227. Letter From President Rhee to President Eisenhower 1
Dear Mr. President: A few days ago Ambassador Dowling and General Lemnitzer came to Chinhae to inform me of the decision of the United States to send modern weapons to Korea. Needless to say, I was very gratified to receive this word and I want to express to you my deepest appreciation for the wise influence which you have given to this decision.
In my letter of June 19,2 which was sent to Washington before the meeting with Ambassador Dowling and General Lemnitzer, I appealed to you to consider the measures which needed to be taken to remedy the intolerable situation caused by the Communists’ complete disregard of the limitations imposed by the Armistice Agreement.
Now an important step has been taken to counterbalance the unfair build up of Communist military strength in the northern part of our country which has been taking place since the day the Armistice Agreement was signed. It would have been a bold stroke for freedom if you had declared the entire Armistice Agreement invalid in view of the repeated violations of the Communist side and we hope that this further step will follow. We cannot emphasize too strongly the influence such action would have in Asia and throughout the world and the encouragement you would have given to all people who are willing to take a courageous stand against the ruthless forces of Communist aggression.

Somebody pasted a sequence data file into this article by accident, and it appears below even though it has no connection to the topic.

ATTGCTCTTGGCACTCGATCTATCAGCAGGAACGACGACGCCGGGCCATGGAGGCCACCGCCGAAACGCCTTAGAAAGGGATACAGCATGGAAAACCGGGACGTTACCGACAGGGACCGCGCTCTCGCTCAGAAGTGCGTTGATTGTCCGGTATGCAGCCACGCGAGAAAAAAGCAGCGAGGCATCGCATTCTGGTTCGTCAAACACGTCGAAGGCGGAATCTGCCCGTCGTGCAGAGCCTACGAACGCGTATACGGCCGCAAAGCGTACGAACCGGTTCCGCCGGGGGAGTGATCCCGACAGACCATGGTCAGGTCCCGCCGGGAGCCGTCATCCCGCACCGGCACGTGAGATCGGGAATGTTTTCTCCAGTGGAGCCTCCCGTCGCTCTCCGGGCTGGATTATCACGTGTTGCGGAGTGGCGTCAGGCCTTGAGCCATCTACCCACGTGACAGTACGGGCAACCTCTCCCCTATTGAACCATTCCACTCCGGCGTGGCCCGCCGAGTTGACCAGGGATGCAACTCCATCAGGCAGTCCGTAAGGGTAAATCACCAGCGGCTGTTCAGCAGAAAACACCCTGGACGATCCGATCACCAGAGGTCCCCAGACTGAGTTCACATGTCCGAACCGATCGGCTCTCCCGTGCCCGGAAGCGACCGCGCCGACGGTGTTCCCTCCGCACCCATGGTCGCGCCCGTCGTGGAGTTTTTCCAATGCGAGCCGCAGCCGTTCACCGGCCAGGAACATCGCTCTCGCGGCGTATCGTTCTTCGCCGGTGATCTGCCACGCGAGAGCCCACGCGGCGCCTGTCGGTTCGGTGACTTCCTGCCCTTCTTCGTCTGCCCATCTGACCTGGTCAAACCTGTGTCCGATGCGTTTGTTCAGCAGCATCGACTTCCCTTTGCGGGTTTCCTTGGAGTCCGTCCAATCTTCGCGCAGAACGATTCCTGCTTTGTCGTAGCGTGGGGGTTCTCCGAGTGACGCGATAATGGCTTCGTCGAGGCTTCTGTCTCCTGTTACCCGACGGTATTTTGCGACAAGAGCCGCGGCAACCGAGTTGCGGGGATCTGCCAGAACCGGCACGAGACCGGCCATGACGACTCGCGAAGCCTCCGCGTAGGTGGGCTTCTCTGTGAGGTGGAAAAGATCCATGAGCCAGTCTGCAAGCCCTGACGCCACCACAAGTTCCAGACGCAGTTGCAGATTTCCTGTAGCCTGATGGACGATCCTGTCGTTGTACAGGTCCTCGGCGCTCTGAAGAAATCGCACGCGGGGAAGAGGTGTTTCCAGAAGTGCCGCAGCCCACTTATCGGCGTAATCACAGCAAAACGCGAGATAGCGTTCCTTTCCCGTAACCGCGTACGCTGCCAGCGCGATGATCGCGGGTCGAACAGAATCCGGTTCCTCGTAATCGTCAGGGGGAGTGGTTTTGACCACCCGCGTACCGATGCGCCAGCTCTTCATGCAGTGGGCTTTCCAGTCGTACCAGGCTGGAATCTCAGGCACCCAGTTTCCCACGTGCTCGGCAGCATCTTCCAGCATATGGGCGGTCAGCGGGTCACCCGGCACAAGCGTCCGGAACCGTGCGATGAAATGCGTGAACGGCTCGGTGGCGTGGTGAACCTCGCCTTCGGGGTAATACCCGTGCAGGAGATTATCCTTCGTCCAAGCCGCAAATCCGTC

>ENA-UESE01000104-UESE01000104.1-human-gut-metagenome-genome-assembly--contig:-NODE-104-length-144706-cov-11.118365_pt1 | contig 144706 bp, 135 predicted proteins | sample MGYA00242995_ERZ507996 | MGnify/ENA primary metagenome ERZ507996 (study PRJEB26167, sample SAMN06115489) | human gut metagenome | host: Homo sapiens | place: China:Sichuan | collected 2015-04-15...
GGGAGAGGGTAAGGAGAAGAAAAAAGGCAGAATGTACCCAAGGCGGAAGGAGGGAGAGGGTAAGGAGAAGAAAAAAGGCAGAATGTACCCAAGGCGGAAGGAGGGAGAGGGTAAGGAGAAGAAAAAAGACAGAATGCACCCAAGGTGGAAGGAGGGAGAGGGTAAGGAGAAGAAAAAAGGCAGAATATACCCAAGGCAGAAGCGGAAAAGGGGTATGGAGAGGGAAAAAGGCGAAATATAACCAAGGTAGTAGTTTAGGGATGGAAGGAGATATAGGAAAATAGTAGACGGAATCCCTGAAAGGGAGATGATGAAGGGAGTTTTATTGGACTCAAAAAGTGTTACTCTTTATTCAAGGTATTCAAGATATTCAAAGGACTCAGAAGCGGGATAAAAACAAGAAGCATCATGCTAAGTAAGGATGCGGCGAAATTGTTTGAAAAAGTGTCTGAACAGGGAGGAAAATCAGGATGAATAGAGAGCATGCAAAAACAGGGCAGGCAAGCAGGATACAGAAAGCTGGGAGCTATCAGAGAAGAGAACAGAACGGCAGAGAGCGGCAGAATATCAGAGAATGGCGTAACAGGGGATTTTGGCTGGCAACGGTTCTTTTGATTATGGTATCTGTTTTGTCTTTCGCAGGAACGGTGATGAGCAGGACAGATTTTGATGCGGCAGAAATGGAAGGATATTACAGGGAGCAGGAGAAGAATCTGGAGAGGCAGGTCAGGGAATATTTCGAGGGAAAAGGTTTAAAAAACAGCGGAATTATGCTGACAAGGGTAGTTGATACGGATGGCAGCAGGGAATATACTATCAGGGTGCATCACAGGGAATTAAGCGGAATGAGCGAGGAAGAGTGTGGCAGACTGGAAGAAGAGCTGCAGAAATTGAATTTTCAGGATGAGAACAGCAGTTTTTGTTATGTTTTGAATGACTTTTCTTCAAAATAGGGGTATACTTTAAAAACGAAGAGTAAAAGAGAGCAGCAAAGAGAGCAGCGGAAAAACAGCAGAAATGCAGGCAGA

With regard to the reduction of manpower in our Army which was considered in connection with the decision to send newly developed weapons to Korea, I assure you, Mr. President, we will be more than willing to agree to such reduction if this can be accomplished without weakening our ability to achieve the establishment of a unified, independent and democratic government in Korea which is the essential objective reaffirmed by the General Assembly of the United Nations in its resolution of October 7, 1950,3 and the goal for which we have all made great sacrifice. Until this objective is achieved we feel compelled to bear the tremendous burden of maintaining the present level of our defense forces. If the maintenance of the present military strength can be accomplished through the introduction of modern weapons, certainly we will give serious consideration to a reduction of manpower. However, until information is made available [Page 464] to us concerning the modernization program contemplated and plans are made for the delivery to our forces, the present level of forces must be maintained in the face of the enemy threat that confronts us. We feel this is essential not only for our own sake but for the sake of your great Nation as well.
With kindest regards and best wishes for your good health and good fortune.